A comparative assessment of elite level football: highlighting final third entries, 50:50 challenges and goalkeeper distributions
Cardiff Metropolitan University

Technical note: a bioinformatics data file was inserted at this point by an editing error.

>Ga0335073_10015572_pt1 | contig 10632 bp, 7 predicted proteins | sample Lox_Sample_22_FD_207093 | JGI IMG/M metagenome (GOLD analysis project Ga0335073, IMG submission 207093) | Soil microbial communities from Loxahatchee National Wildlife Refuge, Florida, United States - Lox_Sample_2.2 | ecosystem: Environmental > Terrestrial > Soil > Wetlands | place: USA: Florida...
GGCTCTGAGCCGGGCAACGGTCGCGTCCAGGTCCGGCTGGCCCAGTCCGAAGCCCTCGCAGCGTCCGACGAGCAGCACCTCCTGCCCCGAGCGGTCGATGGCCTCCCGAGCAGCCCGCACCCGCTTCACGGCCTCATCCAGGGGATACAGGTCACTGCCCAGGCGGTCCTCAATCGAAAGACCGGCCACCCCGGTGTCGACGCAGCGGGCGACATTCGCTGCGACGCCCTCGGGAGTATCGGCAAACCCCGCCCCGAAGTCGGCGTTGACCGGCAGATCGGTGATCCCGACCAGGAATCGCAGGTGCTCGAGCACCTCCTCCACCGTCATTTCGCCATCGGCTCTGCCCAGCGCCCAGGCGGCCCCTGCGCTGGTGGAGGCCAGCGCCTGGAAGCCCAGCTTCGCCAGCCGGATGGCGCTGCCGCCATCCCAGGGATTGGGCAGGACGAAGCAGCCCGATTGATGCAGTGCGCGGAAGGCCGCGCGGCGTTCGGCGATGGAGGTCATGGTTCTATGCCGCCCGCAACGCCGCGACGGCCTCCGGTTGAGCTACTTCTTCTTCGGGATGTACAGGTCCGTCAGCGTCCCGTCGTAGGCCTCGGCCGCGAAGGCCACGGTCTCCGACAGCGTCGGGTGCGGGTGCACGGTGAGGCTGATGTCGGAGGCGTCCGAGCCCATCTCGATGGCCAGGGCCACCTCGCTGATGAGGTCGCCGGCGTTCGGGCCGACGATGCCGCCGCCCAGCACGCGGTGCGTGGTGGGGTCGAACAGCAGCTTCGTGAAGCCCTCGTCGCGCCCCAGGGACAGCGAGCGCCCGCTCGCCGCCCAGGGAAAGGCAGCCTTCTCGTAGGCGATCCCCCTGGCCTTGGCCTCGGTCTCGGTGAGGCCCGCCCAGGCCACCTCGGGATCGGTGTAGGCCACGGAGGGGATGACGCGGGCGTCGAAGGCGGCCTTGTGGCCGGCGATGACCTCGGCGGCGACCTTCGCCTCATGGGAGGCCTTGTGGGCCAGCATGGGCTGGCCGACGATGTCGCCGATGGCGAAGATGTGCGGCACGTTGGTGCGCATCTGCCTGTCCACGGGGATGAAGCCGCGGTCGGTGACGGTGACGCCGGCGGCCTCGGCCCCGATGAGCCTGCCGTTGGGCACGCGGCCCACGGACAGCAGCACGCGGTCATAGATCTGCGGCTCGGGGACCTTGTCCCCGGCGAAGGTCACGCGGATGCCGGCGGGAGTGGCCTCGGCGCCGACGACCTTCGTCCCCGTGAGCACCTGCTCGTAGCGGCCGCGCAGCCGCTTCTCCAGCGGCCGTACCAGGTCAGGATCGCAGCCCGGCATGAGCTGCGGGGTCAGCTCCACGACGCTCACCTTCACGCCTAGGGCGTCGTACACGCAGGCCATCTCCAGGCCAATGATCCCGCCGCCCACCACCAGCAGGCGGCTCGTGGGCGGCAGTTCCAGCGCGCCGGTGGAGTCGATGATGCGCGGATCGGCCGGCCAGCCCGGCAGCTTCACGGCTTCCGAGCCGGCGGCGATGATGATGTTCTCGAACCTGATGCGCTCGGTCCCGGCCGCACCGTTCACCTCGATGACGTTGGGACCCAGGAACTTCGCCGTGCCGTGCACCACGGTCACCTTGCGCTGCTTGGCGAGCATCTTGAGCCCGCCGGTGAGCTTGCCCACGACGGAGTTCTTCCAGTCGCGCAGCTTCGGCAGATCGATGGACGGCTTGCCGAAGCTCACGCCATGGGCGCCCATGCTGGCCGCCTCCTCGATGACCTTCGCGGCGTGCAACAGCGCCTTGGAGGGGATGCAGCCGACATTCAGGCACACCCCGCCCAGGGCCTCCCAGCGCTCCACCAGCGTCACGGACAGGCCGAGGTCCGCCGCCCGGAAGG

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The purpose of the study was to examine performance variable differences between teams deemed ‘successful’ and ‘unsuccessful’ in matches (n=18) at the 2012 European Football Championships. The areas of performance were: final third entry, 50:50 challenges and goalkeeper distribution. These performance variables were further explored, looking at factors such as locations, types and outcomes. Through the use of StudioCode (Sportstec, Australia), a specific code window was created in order to capture events, post-event onto a timeline for later analysis. Percentage (%) error agreement was conducted to support the reliability of the study, alongside a pilot study. Operational definitions were included to diminish any uncertainty when coding events. With the use of a statistical window, independent and combined variable data was exported to Microsoft Excel and IBM SPSS 20 for further statistical analysis. Non-parametric Mann Whitney-U tests were conducted to compare the mean differences between the two independent mean samples: ‘Successful’ and ‘Unsuccessful’. Successful teams displayed dominance in the majority of the performance variables. In favour of successful teams, significant differences (p<0.05) were found for short goalkeeper releases, 50:50 challenges in the middle third zone of the pitch, positive final third outcomes, and 4-5 or 6 plus passing sequences in the final third. Successful teams also showed statistical differences (p<0.2) in six other performance variables in comparison to unsuccessful teams. Unsuccessful teams only recorded one significant (p<0.05) result in their favour, which was for long goalkeeper releases. The main findings of the study suggest that successful teams consist of individual players with superior skill level, and show great variability when attacking, whilst maintaining a defensive structure that remains compact. Results also suggest a differentiation in playing styles, with successful teams indicative of possession based and slow build-up strategy, whereas unsuccessful teams are considered to have a direct approach to cover as much distance per pass. Limitations arose in the study as teams of various rankings competed against each-other. Future research into these variables could define the sample into those teams in the knock-out stages as average rank will be lower, allowing for a truer reflection of performance.
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